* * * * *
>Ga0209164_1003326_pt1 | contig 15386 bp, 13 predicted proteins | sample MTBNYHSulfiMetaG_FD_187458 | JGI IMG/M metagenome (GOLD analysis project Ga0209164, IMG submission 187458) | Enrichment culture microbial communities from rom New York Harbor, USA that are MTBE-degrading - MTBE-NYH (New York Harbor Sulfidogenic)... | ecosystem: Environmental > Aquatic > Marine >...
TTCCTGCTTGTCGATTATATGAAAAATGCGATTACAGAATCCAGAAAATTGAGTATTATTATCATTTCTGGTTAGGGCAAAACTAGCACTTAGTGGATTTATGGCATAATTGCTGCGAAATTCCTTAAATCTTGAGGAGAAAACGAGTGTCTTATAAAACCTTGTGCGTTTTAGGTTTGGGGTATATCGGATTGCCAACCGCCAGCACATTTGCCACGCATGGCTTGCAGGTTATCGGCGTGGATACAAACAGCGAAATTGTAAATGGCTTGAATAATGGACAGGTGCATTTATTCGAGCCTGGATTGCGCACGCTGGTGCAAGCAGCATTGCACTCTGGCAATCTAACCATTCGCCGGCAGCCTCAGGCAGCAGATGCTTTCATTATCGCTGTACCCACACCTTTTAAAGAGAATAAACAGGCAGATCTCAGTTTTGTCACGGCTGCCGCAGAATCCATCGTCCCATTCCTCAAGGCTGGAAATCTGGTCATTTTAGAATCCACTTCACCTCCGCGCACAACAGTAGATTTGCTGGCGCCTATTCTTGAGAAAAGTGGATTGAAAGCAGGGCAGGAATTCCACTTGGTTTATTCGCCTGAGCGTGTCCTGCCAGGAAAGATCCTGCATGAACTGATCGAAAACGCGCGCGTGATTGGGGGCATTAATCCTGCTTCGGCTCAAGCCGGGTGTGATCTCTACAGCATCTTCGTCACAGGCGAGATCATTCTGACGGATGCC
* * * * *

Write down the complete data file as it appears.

>Ga0209164_1003326_pt1 | contig 15386 bp, 13 predicted proteins | sample MTBNYHSulfiMetaG_FD_187458 | JGI IMG/M metagenome (GOLD analysis project Ga0209164, IMG submission 187458) | Enrichment culture microbial communities from rom New York Harbor, USA that are MTBE-degrading - MTBE-NYH (New York Harbor Sulfidogenic)... | ecosystem: Environmental > Aquatic > Marine >...
TTCCTGCTTGTCGATTATATGAAAAATGCGATTACAGAATCCAGAAAATTGAGTATTATTATCATTTCTGGTTAGGGCAAAACTAGCACTTAGTGGATTTATGGCATAATTGCTGCGAAATTCCTTAAATCTTGAGGAGAAAACGAGTGTCTTATAAAACCTTGTGCGTTTTAGGTTTGGGGTATATCGGATTGCCAACCGCCAGCACATTTGCCACGCATGGCTTGCAGGTTATCGGCGTGGATACAAACAGCGAAATTGTAAATGGCTTGAATAATGGACAGGTGCATTTATTCGAGCCTGGATTGCGCACGCTGGTGCAAGCAGCATTGCACTCTGGCAATCTAACCATTCGCCGGCAGCCTCAGGCAGCAGATGCTTTCATTATCGCTGTACCCACACCTTTTAAAGAGAATAAACAGGCAGATCTCAGTTTTGTCACGGCTGCCGCAGAATCCATCGTCCCATTCCTCAAGGCTGGAAATCTGGTCATTTTAGAATCCACTTCACCTCCGCGCACAACAGTAGATTTGCTGGCGCCTATTCTTGAGAAAAGTGGATTGAAAGCAGGGCAGGAATTCCACTTGGTTTATTCGCCTGAGCGTGTCCTGCCAGGAAAGATCCTGCATGAACTGATCGAAAACGCGCGCGTGATTGGGGGCATTAATCCTGCTTCGGCTCAAGCCGGGTGTGATCTCTACAGCATCTTCGTCACAGGCGAGATCATTCTGACGGATGCC